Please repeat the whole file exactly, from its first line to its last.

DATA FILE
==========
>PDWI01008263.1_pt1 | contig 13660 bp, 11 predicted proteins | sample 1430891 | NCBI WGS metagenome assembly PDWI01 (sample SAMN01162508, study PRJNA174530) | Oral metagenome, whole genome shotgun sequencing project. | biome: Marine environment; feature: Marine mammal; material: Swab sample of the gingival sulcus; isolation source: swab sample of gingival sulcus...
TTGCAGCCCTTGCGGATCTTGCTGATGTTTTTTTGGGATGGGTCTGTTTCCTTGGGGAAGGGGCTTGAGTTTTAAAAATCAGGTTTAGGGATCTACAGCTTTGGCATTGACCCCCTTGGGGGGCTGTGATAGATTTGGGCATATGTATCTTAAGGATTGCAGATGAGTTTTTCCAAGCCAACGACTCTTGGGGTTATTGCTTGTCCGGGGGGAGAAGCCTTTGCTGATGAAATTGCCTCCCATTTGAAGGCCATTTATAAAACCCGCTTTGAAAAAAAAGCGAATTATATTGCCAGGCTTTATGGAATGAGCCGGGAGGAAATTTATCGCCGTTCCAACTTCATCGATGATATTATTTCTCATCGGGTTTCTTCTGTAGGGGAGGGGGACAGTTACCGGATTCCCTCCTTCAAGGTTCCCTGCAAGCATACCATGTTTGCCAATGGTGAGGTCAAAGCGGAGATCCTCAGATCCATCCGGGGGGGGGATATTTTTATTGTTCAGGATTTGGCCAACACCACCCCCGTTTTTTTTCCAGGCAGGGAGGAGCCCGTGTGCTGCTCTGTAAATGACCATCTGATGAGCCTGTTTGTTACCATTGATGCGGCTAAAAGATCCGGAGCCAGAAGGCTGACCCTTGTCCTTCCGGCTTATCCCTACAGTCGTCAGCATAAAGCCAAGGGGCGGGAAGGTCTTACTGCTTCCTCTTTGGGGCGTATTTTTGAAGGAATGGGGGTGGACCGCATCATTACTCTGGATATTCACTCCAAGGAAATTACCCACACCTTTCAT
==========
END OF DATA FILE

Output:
>PDWI01008263.1_pt1 | contig 13660 bp, 11 predicted proteins | sample 1430891 | NCBI WGS metagenome assembly PDWI01 (sample SAMN01162508, study PRJNA174530) | Oral metagenome, whole genome shotgun sequencing project. | biome: Marine environment; feature: Marine mammal; material: Swab sample of the gingival sulcus; isolation source: swab sample of gingival sulcus...
TTGCAGCCCTTGCGGATCTTGCTGATGTTTTTTTGGGATGGGTCTGTTTCCTTGGGGAAGGGGCTTGAGTTTTAAAAATCAGGTTTAGGGATCTACAGCTTTGGCATTGACCCCCTTGGGGGGCTGTGATAGATTTGGGCATATGTATCTTAAGGATTGCAGATGAGTTTTTCCAAGCCAACGACTCTTGGGGTTATTGCTTGTCCGGGGGGAGAAGCCTTTGCTGATGAAATTGCCTCCCATTTGAAGGCCATTTATAAAACCCGCTTTGAAAAAAAAGCGAATTATATTGCCAGGCTTTATGGAATGAGCCGGGAGGAAATTTATCGCCGTTCCAACTTCATCGATGATATTATTTCTCATCGGGTTTCTTCTGTAGGGGAGGGGGACAGTTACCGGATTCCCTCCTTCAAGGTTCCCTGCAAGCATACCATGTTTGCCAATGGTGAGGTCAAAGCGGAGATCCTCAGATCCATCCGGGGGGGGGATATTTTTATTGTTCAGGATTTGGCCAACACCACCCCCGTTTTTTTTCCAGGCAGGGAGGAGCCCGTGTGCTGCTCTGTAAATGACCATCTGATGAGCCTGTTTGTTACCATTGATGCGGCTAAAAGATCCGGAGCCAGAAGGCTGACCCTTGTCCTTCCGGCTTATCCCTACAGTCGTCAGCATAAAGCCAAGGGGCGGGAAGGTCTTACTGCTTCCTCTTTGGGGCGTATTTTTGAAGGAATGGGGGTGGACCGCATCATTACTCTGGATATTCACTCCAAGGAAATTACCCACACCTTTCAT